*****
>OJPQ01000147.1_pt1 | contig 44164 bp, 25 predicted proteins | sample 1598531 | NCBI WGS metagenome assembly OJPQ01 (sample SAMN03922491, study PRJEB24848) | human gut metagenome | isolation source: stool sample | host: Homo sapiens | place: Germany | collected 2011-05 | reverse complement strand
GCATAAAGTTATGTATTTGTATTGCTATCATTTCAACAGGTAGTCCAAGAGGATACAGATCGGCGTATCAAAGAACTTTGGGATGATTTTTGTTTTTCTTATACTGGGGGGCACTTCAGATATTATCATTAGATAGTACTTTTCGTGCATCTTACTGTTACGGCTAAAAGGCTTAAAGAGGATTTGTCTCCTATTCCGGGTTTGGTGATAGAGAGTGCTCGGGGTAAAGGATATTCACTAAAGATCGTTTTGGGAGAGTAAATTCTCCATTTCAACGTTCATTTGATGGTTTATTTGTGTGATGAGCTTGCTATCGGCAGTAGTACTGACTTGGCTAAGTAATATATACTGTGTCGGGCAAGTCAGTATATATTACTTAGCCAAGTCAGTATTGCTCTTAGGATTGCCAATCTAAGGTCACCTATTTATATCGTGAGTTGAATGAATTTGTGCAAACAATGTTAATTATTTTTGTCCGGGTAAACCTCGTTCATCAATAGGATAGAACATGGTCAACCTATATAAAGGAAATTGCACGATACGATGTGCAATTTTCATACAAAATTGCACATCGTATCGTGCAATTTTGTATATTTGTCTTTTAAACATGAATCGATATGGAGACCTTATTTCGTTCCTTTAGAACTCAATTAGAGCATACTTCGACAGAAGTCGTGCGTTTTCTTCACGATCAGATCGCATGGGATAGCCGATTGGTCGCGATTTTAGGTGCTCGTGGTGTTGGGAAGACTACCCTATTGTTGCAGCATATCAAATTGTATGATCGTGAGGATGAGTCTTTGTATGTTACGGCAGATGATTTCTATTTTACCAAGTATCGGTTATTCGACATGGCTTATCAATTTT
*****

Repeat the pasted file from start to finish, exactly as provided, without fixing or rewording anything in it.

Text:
>OJPQ01000147.1_pt1 | contig 44164 bp, 25 predicted proteins | sample 1598531 | NCBI WGS metagenome assembly OJPQ01 (sample SAMN03922491, study PRJEB24848) | human gut metagenome | isolation source: stool sample | host: Homo sapiens | place: Germany | collected 2011-05 | reverse complement strand
GCATAAAGTTATGTATTTGTATTGCTATCATTTCAACAGGTAGTCCAAGAGGATACAGATCGGCGTATCAAAGAACTTTGGGATGATTTTTGTTTTTCTTATACTGGGGGGCACTTCAGATATTATCATTAGATAGTACTTTTCGTGCATCTTACTGTTACGGCTAAAAGGCTTAAAGAGGATTTGTCTCCTATTCCGGGTTTGGTGATAGAGAGTGCTCGGGGTAAAGGATATTCACTAAAGATCGTTTTGGGAGAGTAAATTCTCCATTTCAACGTTCATTTGATGGTTTATTTGTGTGATGAGCTTGCTATCGGCAGTAGTACTGACTTGGCTAAGTAATATATACTGTGTCGGGCAAGTCAGTATATATTACTTAGCCAAGTCAGTATTGCTCTTAGGATTGCCAATCTAAGGTCACCTATTTATATCGTGAGTTGAATGAATTTGTGCAAACAATGTTAATTATTTTTGTCCGGGTAAACCTCGTTCATCAATAGGATAGAACATGGTCAACCTATATAAAGGAAATTGCACGATACGATGTGCAATTTTCATACAAAATTGCACATCGTATCGTGCAATTTTGTATATTTGTCTTTTAAACATGAATCGATATGGAGACCTTATTTCGTTCCTTTAGAACTCAATTAGAGCATACTTCGACAGAAGTCGTGCGTTTTCTTCACGATCAGATCGCATGGGATAGCCGATTGGTCGCGATTTTAGGTGCTCGTGGTGTTGGGAAGACTACCCTATTGTTGCAGCATATCAAATTGTATGATCGTGAGGATGAGTCTTTGTATGTTACGGCAGATGATTTCTATTTTACCAAGTATCGGTTATTCGACATGGCTTATCAATTTT